Despite this, we tried to agree upon a single candidate of the left. We met with other groups – with the Palestinian Peoples’ Party (PPP, formerly the Palestinian Communist Party), with the DFLP (Democratic Front for the Liberation of Palestine), and even with FIDA, part of which supports the Geneva Accords.

We carried out discussions about a common platform, which was the most important thing for us, much more so than the question of personalities. We wanted a platform that truly was of the left. We had differences with the DFLP, which includes the Road Map in its party platform, and with the PPP which accepts the principles of the “Arab initiative” on the refugees’ right of return, an initiative that destroys the very principle of the right of return, by introducing quotas and giving Israel veto power over the refugees’ return.

In spite of these differences, we continued the discussions.

And then we had the unpleasant surprise of discovering that the PPP and the FDLP had already designated their own candidates, Bassam Sahali for the PPP and Tayser Khaled for the FDLP.

Q: The PFLP decided to support the candidacy of Mustafa Barghouti in this election. Do you think he is really a candidate of the left?

A: We would have preferred a candidate who was clearly anti-capitalist, and it’s true that Mustafa Barghouti is no revolutionary. But he was open and honest with us, and he accepted some key points in our programme, like the right of return and support Palestinian resistance in all its forms.

Mustafa Barghouti is a symbol at the national and international level, by virtue of his presidency of the PMRC (the Palestinians’ leading medical NGO). His positions haven’t always been very clear, but our aim is to help him evolve. If we don’t succeed, then we haven’t lost anything. We still have our own political positions, our own programme.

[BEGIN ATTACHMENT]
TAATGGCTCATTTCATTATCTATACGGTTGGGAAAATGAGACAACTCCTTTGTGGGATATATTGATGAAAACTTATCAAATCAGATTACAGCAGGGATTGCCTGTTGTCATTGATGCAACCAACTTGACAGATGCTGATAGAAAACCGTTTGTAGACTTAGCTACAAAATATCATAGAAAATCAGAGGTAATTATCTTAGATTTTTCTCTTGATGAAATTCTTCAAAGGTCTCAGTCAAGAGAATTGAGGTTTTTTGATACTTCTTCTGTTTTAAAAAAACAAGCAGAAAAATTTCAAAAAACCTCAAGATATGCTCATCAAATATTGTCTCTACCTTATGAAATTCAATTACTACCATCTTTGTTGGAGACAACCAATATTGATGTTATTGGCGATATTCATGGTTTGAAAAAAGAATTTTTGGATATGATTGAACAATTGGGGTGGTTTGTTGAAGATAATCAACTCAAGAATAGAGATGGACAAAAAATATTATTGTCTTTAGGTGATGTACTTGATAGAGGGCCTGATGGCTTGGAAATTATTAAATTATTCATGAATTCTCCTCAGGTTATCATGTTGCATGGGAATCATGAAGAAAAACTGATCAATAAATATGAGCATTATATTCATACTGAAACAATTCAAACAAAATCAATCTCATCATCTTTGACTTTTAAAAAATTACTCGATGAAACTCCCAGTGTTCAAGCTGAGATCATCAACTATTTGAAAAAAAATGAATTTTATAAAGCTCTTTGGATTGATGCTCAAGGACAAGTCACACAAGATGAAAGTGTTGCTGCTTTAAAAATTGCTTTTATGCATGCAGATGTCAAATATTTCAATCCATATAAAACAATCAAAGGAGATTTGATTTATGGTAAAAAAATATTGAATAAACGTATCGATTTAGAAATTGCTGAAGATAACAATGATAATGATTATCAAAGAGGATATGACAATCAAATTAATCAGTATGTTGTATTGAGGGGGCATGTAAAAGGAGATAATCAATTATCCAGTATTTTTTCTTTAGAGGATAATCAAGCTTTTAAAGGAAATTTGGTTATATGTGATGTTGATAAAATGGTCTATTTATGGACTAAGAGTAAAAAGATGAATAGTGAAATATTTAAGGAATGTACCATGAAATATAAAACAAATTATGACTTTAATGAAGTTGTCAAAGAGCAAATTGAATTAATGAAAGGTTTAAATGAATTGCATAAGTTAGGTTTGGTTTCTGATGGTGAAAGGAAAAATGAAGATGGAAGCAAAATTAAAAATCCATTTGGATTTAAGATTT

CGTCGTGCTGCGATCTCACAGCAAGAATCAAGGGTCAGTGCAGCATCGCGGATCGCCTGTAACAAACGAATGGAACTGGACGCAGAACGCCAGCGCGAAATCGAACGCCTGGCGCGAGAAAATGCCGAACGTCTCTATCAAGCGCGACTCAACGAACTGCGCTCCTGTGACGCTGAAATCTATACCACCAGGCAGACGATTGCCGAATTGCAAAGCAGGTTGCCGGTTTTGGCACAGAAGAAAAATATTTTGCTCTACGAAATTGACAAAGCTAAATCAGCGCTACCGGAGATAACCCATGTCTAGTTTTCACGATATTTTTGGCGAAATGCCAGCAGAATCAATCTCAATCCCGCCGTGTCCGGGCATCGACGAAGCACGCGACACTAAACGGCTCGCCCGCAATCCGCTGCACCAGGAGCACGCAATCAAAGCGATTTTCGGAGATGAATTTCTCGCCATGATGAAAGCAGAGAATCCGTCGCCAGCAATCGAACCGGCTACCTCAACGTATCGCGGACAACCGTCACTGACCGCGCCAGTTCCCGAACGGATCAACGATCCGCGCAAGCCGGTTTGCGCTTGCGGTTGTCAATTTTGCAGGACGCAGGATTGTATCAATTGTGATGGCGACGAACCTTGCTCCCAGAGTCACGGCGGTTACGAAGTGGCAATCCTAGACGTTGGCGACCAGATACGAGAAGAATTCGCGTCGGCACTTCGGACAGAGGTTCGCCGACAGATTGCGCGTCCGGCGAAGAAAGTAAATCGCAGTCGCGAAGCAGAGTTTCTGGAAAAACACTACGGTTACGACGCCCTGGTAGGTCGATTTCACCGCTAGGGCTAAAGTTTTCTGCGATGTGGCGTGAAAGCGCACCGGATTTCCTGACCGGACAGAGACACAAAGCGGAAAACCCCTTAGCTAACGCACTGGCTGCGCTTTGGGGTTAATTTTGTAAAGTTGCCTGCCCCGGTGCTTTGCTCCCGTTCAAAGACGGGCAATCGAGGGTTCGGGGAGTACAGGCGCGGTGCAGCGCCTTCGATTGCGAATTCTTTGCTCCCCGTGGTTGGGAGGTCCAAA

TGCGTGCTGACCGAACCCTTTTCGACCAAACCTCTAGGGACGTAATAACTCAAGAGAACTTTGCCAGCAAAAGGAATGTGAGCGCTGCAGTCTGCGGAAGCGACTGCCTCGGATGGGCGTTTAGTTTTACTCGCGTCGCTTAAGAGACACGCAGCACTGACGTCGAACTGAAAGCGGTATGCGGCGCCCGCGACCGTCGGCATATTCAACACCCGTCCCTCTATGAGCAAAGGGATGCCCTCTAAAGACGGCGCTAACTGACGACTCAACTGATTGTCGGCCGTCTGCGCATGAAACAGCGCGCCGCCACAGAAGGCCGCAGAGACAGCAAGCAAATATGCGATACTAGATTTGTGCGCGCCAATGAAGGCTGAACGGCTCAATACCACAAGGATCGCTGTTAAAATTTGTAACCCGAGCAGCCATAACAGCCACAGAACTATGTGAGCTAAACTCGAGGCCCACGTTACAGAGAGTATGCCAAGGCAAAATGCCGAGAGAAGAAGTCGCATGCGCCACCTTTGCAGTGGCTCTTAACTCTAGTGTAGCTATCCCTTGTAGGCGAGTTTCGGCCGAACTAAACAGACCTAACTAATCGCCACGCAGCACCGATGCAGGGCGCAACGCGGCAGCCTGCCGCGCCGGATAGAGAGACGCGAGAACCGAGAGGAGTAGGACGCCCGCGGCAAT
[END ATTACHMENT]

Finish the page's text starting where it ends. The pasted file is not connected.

Q: If Marwan Barghouti had finally decided to run, would you have supported his candidacy?

A: Marwan Barghouti is a Fatah leader. He was shaped by Fatah, and he will always follow the party line. Of course we make a distinction between Abu Mazen and him but, in the final analysis, they both represent the same ideology and the same platform, in the service of the Palestinian middle-class.

Q: Do you think that the two state solution is viable?

A: The two state solution is a starting point which will create the necessary climate for a peaceful solution. Of course, the fight for a single democratic state, without any kind of ethnic or religious discrimination, should never end, because it is the only possible solution that can solve the problem of the Palestinians of 1948 and of the right to return. In this fight we need international solidarity and unity from those who struggle along with us. As Palestinians and also as PFLP, we are proud of all these actions of solidarity with the Palestinian people.